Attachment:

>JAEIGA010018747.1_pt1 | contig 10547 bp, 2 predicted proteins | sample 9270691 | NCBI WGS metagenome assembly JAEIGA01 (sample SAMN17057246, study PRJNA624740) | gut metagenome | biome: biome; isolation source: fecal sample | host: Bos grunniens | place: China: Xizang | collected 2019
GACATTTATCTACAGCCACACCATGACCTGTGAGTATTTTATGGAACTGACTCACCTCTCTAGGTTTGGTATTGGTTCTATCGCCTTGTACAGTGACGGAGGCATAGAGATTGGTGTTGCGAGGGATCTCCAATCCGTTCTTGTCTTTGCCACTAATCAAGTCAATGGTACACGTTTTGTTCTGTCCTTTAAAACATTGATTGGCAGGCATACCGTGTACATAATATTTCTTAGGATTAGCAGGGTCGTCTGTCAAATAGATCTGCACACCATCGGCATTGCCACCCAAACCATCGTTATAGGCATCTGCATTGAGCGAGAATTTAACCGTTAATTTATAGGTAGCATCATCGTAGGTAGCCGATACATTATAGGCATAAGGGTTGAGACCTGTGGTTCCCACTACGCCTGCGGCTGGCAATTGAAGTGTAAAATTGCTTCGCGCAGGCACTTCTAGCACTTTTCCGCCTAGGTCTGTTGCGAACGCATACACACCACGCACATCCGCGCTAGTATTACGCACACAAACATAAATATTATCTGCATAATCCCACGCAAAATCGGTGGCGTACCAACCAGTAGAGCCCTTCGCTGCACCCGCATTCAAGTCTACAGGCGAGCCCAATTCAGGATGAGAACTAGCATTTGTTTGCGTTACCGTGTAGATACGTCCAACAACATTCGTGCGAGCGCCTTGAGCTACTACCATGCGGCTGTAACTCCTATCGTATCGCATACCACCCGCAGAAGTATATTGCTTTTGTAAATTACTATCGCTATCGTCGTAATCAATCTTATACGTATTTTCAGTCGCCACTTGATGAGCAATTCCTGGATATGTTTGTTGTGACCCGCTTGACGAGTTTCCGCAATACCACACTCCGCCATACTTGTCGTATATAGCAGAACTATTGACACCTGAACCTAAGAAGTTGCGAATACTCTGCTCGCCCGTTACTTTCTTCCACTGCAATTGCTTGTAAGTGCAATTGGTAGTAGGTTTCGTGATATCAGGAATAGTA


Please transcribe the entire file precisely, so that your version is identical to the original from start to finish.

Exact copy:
>JAEIGA010018747.1_pt1 | contig 10547 bp, 2 predicted proteins | sample 9270691 | NCBI WGS metagenome assembly JAEIGA01 (sample SAMN17057246, study PRJNA624740) | gut metagenome | biome: biome; isolation source: fecal sample | host: Bos grunniens | place: China: Xizang | collected 2019
GACATTTATCTACAGCCACACCATGACCTGTGAGTATTTTATGGAACTGACTCACCTCTCTAGGTTTGGTATTGGTTCTATCGCCTTGTACAGTGACGGAGGCATAGAGATTGGTGTTGCGAGGGATCTCCAATCCGTTCTTGTCTTTGCCACTAATCAAGTCAATGGTACACGTTTTGTTCTGTCCTTTAAAACATTGATTGGCAGGCATACCGTGTACATAATATTTCTTAGGATTAGCAGGGTCGTCTGTCAAATAGATCTGCACACCATCGGCATTGCCACCCAAACCATCGTTATAGGCATCTGCATTGAGCGAGAATTTAACCGTTAATTTATAGGTAGCATCATCGTAGGTAGCCGATACATTATAGGCATAAGGGTTGAGACCTGTGGTTCCCACTACGCCTGCGGCTGGCAATTGAAGTGTAAAATTGCTTCGCGCAGGCACTTCTAGCACTTTTCCGCCTAGGTCTGTTGCGAACGCATACACACCACGCACATCCGCGCTAGTATTACGCACACAAACATAAATATTATCTGCATAATCCCACGCAAAATCGGTGGCGTACCAACCAGTAGAGCCCTTCGCTGCACCCGCATTCAAGTCTACAGGCGAGCCCAATTCAGGATGAGAACTAGCATTTGTTTGCGTTACCGTGTAGATACGTCCAACAACATTCGTGCGAGCGCCTTGAGCTACTACCATGCGGCTGTAACTCCTATCGTATCGCATACCACCCGCAGAAGTATATTGCTTTTGTAAATTACTATCGCTATCGTCGTAATCAATCTTATACGTATTTTCAGTCGCCACTTGATGAGCAATTCCTGGATATGTTTGTTGTGACCCGCTTGACGAGTTTCCGCAATACCACACTCCGCCATACTTGTCGTATATAGCAGAACTATTGACACCTGAACCTAAGAAGTTGCGAATACTCTGCTCGCCCGTTACTTTCTTCCACTGCAATTGCTTGTAAGTGCAATTGGTAGTAGGTTTCGTGATATCAGGAATAGTA